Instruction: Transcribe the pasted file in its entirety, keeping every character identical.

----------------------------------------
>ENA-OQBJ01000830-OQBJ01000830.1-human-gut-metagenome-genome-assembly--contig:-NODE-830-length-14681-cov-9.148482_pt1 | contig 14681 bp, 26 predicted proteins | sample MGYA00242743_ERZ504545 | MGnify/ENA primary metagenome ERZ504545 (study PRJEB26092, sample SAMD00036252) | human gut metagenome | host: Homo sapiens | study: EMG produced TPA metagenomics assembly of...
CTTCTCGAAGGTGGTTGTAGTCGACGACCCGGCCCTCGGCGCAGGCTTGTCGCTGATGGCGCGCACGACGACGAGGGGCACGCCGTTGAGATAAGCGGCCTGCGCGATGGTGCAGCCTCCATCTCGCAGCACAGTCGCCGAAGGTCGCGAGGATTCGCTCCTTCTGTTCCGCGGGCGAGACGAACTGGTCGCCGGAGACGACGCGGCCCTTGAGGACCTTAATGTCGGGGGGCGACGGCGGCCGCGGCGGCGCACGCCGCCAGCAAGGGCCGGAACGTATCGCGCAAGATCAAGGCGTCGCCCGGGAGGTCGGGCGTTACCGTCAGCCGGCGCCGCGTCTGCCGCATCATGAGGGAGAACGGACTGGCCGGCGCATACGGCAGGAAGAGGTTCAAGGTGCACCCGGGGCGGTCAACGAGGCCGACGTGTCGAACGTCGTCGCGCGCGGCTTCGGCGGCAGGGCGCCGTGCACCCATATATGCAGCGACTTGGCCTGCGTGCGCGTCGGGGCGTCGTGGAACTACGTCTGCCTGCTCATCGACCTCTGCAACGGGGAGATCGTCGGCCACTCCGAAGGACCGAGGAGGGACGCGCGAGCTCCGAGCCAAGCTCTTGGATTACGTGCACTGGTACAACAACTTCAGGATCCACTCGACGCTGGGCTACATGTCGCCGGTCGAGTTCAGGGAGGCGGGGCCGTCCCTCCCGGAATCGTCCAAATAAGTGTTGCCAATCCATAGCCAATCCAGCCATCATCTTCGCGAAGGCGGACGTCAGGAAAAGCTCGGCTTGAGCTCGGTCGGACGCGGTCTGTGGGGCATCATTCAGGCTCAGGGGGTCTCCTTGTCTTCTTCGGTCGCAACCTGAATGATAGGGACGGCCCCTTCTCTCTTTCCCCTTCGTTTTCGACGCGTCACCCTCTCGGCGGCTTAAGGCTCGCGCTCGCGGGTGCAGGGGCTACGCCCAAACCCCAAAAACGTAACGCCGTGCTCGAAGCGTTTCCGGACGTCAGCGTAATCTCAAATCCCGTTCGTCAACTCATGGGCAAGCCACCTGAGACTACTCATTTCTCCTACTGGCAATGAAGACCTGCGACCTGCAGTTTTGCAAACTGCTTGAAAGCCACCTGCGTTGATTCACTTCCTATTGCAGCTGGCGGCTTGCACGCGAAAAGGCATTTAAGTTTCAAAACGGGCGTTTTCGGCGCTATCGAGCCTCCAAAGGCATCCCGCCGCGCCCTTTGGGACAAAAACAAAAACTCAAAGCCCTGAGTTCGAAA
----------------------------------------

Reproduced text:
>ENA-OQBJ01000830-OQBJ01000830.1-human-gut-metagenome-genome-assembly--contig:-NODE-830-length-14681-cov-9.148482_pt1 | contig 14681 bp, 26 predicted proteins | sample MGYA00242743_ERZ504545 | MGnify/ENA primary metagenome ERZ504545 (study PRJEB26092, sample SAMD00036252) | human gut metagenome | host: Homo sapiens | study: EMG produced TPA metagenomics assembly of...
CTTCTCGAAGGTGGTTGTAGTCGACGACCCGGCCCTCGGCGCAGGCTTGTCGCTGATGGCGCGCACGACGACGAGGGGCACGCCGTTGAGATAAGCGGCCTGCGCGATGGTGCAGCCTCCATCTCGCAGCACAGTCGCCGAAGGTCGCGAGGATTCGCTCCTTCTGTTCCGCGGGCGAGACGAACTGGTCGCCGGAGACGACGCGGCCCTTGAGGACCTTAATGTCGGGGGGCGACGGCGGCCGCGGCGGCGCACGCCGCCAGCAAGGGCCGGAACGTATCGCGCAAGATCAAGGCGTCGCCCGGGAGGTCGGGCGTTACCGTCAGCCGGCGCCGCGTCTGCCGCATCATGAGGGAGAACGGACTGGCCGGCGCATACGGCAGGAAGAGGTTCAAGGTGCACCCGGGGCGGTCAACGAGGCCGACGTGTCGAACGTCGTCGCGCGCGGCTTCGGCGGCAGGGCGCCGTGCACCCATATATGCAGCGACTTGGCCTGCGTGCGCGTCGGGGCGTCGTGGAACTACGTCTGCCTGCTCATCGACCTCTGCAACGGGGAGATCGTCGGCCACTCCGAAGGACCGAGGAGGGACGCGCGAGCTCCGAGCCAAGCTCTTGGATTACGTGCACTGGTACAACAACTTCAGGATCCACTCGACGCTGGGCTACATGTCGCCGGTCGAGTTCAGGGAGGCGGGGCCGTCCCTCCCGGAATCGTCCAAATAAGTGTTGCCAATCCATAGCCAATCCAGCCATCATCTTCGCGAAGGCGGACGTCAGGAAAAGCTCGGCTTGAGCTCGGTCGGACGCGGTCTGTGGGGCATCATTCAGGCTCAGGGGGTCTCCTTGTCTTCTTCGGTCGCAACCTGAATGATAGGGACGGCCCCTTCTCTCTTTCCCCTTCGTTTTCGACGCGTCACCCTCTCGGCGGCTTAAGGCTCGCGCTCGCGGGTGCAGGGGCTACGCCCAAACCCCAAAAACGTAACGCCGTGCTCGAAGCGTTTCCGGACGTCAGCGTAATCTCAAATCCCGTTCGTCAACTCATGGGCAAGCCACCTGAGACTACTCATTTCTCCTACTGGCAATGAAGACCTGCGACCTGCAGTTTTGCAAACTGCTTGAAAGCCACCTGCGTTGATTCACTTCCTATTGCAGCTGGCGGCTTGCACGCGAAAAGGCATTTAAGTTTCAAAACGGGCGTTTTCGGCGCTATCGAGCCTCCAAAGGCATCCCGCCGCGCCCTTTGGGACAAAAACAAAAACTCAAAGCCCTGAGTTCGAAA